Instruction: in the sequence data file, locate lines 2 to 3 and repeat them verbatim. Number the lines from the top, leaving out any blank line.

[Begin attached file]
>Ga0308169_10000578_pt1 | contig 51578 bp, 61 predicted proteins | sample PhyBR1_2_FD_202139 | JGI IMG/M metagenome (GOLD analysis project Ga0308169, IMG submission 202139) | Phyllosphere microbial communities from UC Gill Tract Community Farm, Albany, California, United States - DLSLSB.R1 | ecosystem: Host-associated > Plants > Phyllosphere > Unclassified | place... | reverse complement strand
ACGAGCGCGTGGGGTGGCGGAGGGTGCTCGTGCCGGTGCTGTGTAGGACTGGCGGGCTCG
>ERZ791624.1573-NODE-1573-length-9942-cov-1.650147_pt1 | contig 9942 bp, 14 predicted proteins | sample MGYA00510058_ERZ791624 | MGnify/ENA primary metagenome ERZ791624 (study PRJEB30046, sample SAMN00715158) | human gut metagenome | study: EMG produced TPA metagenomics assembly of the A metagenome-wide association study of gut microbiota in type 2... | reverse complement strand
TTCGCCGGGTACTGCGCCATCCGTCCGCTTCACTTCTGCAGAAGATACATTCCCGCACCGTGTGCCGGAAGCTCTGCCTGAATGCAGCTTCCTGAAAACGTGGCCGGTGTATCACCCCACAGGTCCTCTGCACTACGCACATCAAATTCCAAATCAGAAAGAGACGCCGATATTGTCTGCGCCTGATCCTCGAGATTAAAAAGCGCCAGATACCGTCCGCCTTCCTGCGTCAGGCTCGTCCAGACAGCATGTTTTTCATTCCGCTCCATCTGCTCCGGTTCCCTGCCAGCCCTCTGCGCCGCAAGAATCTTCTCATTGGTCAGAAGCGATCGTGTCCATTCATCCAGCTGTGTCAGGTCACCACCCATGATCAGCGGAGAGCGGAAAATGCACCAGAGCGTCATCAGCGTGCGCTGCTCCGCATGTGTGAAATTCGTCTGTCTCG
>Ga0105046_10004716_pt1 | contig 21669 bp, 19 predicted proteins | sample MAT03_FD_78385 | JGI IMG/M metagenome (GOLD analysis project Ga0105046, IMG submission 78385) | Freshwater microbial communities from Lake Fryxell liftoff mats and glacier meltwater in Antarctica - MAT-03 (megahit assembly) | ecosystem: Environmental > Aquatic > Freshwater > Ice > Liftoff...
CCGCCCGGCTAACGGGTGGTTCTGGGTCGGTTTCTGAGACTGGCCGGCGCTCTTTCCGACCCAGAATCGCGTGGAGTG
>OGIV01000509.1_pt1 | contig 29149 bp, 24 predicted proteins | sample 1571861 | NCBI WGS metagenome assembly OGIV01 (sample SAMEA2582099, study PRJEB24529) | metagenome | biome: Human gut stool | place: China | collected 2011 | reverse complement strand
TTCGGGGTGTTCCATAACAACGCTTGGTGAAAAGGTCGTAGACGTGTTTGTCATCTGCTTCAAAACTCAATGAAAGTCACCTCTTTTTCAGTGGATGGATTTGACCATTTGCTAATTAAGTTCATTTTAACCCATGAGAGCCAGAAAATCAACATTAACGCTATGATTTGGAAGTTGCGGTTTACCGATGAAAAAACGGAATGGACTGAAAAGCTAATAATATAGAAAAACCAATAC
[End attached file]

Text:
ACGAGCGCGTGGGGTGGCGGAGGGTGCTCGTGCCGGTGCTGTGTAGGACTGGCGGGCTCG
>ERZ791624.1573-NODE-1573-length-9942-cov-1.650147_pt1 | contig 9942 bp, 14 predicted proteins | sample MGYA00510058_ERZ791624 | MGnify/ENA primary metagenome ERZ791624 (study PRJEB30046, sample SAMN00715158) | human gut metagenome | study: EMG produced TPA metagenomics assembly of the A metagenome-wide association study of gut microbiota in type 2... | reverse complement strand